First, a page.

As soon as you click through to the website, you’re going to see a much more streamlined interface and layout than you will with other services proposing to offer you “free” content. As we mentioned above, this is largely due to the fact that Crackle is a smaller branch of Sony’s entertainment division. It should be expected, then, that the site will be run immaculately well.
You also won’t have to worry about many of the same problems that plague other “free” movie sites, like pop-up ads, malware, and other malicious nastiness trying to worm its way onto your computer. All in all, Crackle is just as reliable of a service as any of the big-name players in the streaming arena–Netflix, Hulu, HBO Now, and more.
Let’s Talk About Commercials
Of course, we can talk a blue streak about how great it is that you don’t need to pay to use Crackle. Given the freedom, we just might (and we have in other articles on Digital Recourse.) However, the thing that tends to stick out like a sore thumb when you’re watching Crackle content–no matter which platform you’re doing so on–is the commercials.
You’re probably familiar with this type of advertising if you regularly watch movies or TV shows on Hulu, and you’re definitely familiar with it if you frequent YouTube. Before content plays, or sometimes in the middle of particularly long content, you’ll be subject to a brief advertisement, usually not lasting longer than 30 seconds. After which, your entertainment will resume, unhindered.
Many users want to know if there’s some way that they can opt out of these ads. Others want to block them outright, using third-party software and browser extensions. Below, we’re going to show you just how effective (or ineffective) that is, and also elaborate on why these ads are a good thing, for Crackle.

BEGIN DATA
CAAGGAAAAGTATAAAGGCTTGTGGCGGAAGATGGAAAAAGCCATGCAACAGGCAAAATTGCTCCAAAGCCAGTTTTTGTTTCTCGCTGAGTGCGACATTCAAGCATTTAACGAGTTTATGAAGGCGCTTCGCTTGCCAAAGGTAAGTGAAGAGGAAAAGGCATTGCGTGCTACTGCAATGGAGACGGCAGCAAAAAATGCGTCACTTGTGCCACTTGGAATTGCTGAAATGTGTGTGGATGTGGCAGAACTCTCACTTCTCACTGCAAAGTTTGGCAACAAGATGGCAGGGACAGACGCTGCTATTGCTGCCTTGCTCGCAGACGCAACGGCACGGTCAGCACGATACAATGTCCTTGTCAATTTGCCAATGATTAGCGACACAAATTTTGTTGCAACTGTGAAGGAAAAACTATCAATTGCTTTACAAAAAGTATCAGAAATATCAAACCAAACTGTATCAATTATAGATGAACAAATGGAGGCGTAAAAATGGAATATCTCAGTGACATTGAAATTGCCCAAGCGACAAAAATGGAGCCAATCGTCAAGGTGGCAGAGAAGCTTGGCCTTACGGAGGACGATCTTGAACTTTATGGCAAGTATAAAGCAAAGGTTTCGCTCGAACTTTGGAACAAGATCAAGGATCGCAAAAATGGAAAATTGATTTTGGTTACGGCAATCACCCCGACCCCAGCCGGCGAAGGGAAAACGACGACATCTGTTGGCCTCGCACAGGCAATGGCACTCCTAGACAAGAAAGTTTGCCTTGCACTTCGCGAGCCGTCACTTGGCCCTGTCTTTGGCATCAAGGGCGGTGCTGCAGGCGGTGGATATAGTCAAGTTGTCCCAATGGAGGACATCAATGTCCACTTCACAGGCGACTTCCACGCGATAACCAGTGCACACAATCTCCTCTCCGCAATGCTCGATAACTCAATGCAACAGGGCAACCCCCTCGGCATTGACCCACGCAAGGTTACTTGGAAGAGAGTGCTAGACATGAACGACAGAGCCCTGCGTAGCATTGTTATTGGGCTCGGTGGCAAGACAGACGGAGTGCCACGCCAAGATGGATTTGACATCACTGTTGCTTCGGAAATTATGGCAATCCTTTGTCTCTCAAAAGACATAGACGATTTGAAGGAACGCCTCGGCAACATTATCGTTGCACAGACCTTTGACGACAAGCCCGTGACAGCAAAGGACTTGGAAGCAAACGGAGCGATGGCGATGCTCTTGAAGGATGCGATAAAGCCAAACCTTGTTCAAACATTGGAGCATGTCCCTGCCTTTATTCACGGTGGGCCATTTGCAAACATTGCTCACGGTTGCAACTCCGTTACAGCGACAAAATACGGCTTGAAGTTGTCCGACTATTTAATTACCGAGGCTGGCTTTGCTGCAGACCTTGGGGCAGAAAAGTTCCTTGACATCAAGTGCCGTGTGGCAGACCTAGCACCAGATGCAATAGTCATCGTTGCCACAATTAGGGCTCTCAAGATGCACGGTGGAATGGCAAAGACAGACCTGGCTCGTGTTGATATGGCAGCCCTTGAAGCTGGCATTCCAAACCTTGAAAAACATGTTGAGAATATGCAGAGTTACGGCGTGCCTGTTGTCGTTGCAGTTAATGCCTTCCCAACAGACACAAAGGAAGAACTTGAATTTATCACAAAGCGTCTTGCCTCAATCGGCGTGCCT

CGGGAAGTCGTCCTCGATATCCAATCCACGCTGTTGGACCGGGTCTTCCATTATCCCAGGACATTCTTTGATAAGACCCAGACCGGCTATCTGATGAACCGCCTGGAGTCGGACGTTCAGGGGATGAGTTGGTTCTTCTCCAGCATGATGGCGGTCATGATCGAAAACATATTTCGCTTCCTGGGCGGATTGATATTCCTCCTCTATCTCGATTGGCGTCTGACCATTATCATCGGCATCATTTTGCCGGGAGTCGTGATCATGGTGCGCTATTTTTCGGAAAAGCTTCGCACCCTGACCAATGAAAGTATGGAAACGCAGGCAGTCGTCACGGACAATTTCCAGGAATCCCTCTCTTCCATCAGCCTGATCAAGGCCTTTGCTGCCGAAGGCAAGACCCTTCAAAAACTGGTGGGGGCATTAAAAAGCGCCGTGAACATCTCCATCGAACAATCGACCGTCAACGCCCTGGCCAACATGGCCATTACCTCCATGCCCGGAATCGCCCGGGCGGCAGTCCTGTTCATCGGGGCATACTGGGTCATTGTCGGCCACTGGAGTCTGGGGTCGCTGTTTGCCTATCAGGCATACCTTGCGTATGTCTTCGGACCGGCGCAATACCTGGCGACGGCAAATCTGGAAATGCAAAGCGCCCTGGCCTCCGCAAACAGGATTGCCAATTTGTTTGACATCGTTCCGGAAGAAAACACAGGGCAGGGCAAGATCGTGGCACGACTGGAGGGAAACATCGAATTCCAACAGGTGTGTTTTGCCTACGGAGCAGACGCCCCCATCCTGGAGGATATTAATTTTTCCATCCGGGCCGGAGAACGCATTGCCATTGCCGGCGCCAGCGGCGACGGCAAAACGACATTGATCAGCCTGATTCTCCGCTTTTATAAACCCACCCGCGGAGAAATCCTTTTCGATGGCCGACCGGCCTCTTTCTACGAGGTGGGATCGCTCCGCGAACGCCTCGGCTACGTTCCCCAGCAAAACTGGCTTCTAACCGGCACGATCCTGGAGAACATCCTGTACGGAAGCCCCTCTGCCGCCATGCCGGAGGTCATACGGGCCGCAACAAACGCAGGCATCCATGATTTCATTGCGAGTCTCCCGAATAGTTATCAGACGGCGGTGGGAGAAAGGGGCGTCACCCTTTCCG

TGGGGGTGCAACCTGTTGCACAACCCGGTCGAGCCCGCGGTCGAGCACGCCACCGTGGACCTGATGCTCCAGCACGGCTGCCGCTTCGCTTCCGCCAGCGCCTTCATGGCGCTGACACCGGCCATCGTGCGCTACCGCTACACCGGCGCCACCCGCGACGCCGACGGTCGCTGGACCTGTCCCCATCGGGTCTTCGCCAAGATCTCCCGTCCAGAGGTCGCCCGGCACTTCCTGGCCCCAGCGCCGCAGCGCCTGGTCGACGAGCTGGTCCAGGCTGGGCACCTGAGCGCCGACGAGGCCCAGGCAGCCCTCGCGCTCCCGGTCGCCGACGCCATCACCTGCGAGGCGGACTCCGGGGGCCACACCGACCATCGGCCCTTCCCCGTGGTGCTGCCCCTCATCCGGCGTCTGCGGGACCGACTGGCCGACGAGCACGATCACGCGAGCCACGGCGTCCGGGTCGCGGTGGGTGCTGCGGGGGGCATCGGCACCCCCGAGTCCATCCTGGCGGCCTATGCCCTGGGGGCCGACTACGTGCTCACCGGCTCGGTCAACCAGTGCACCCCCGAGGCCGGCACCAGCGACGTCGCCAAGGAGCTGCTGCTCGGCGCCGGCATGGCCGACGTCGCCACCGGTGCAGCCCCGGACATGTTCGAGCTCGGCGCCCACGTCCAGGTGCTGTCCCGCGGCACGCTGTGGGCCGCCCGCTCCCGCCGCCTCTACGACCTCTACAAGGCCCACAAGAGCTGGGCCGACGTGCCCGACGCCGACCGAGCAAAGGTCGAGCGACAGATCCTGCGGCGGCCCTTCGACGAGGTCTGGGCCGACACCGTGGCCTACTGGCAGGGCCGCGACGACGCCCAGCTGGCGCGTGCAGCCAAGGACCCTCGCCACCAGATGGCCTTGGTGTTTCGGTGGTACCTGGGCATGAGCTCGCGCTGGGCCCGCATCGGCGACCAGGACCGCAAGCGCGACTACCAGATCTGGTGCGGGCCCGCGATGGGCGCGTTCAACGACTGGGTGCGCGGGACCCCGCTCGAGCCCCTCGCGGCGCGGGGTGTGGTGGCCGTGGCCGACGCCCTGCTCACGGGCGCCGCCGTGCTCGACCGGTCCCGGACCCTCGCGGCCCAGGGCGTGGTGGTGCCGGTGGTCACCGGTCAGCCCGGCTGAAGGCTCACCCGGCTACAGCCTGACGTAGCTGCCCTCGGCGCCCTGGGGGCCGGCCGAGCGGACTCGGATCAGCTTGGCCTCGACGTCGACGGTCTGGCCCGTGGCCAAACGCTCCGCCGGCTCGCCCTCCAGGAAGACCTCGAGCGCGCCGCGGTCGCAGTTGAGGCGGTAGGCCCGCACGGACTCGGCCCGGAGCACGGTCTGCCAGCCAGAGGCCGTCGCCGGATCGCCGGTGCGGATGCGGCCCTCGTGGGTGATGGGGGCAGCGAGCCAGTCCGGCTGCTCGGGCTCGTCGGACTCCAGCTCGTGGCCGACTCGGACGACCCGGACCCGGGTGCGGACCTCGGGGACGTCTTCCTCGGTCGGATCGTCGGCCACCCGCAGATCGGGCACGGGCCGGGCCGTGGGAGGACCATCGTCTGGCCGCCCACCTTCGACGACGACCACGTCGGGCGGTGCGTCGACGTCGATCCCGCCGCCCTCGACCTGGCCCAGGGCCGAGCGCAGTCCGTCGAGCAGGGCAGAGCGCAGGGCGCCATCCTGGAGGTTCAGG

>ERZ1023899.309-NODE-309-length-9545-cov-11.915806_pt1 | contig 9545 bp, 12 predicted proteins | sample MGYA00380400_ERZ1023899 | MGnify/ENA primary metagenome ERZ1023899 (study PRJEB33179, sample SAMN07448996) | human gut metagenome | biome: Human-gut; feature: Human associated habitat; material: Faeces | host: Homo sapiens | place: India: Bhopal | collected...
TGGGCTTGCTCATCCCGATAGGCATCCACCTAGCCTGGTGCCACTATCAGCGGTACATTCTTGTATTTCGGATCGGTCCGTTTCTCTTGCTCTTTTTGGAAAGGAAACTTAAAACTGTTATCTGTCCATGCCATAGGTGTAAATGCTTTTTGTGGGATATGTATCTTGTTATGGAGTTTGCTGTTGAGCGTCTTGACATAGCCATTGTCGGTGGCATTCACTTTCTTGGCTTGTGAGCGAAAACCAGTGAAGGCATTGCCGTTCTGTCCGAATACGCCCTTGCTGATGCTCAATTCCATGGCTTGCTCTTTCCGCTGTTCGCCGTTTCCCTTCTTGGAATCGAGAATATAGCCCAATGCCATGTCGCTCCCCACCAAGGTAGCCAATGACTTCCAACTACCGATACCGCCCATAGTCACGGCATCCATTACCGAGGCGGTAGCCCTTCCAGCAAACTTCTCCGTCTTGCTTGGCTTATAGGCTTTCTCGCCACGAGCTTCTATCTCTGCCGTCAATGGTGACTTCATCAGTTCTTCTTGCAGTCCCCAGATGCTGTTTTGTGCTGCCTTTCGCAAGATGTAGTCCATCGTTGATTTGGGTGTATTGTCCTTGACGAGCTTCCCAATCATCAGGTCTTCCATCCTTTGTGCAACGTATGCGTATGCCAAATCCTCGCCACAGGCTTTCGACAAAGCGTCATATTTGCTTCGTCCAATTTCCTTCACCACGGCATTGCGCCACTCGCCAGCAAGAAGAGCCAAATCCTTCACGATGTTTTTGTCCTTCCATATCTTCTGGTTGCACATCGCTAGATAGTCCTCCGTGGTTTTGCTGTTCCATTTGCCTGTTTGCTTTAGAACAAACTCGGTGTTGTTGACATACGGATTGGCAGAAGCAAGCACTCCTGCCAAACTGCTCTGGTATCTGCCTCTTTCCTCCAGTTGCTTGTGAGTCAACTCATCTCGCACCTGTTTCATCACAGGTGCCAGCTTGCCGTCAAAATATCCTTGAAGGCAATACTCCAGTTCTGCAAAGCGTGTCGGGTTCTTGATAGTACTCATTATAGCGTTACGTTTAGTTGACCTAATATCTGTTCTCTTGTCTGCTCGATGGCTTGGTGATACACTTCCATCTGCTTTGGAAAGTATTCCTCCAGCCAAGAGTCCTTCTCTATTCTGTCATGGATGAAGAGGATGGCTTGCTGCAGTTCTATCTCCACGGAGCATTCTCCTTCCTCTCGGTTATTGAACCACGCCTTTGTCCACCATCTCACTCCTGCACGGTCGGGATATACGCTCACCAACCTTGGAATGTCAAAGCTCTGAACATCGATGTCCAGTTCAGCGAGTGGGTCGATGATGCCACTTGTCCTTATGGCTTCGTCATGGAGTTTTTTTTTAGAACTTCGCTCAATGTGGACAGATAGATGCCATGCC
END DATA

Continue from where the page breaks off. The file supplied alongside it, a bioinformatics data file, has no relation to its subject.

Can We Opt Out of Ads?
Doesn’t it seem, oftentimes, like you can’t really win when it comes to subscription services? You shell out a little bit of money, and suddenly you’re faced with a different kind of frustration. For all of the money that you spend on Netflix per month, maybe you don’t actually enjoy most of the content.
Free services carry the same kind of double-edged proposition. After all, just because they’re offered freely to those of us with a penchant for good movies and television doesn’t mean that someone, somewhere, isn’t having to eat some kind of cost. And you assume correctly if you guessed that Crackle does require some significant effort to improve and maintain.
Advertisements are the center of that spinning wheel–the thing holding all of the spokes together. As is the case with YouTube, the whole reason that nobody has to pay for access to it is due to advertisers already footing that bill. Banking on the fact that compelling advertisements will eventually convert new customers for those companies paying for the advertising, they are responsible for the content being free for us.
Ever wonder how people make money off of YouTube videos? Same deal; it wouldn’t happen without a comprehensive and functional advertising system.
For that same reason, you’re not going to have much luck when you try to skip Crackle commercials and advertisements. They’re embedded with the rest of the site’s video content for a reason–so that you watch them right alongside the stuff that you came there to enjoy. Maybe they’ll annoy you, and just maybe one of them will possibly earn a click from you. However, the larger consensus among viewers is that they’d rather do without them.
The reality, of course, is that without ads and commercials, Crackle wouldn’t be free. That old adage about having one’s cake and eating it too? Throw that on millions of people watching movies and TV through streaming services, and you’ve summed up the popular opinion on the issue.
Even though the commercial and advertising situation might be a bummer to some viewers, rest assured that these annoyances only exist for the sake of keeping Crackle free. That sets it apart from most of the other major streaming service providers. Since nobody is too eager to start paying for another media streaming service, the best thing that we can do is learn to accept targeted ads accompanying Crackle videos.
As long as you’re willing to deal with the fact that you can’t skip commercials, you’ll be left with one of the best free, legal, and robust entertainment resources that can be found online. If you have any remaining questions about Crackle, chime in through the comments, below!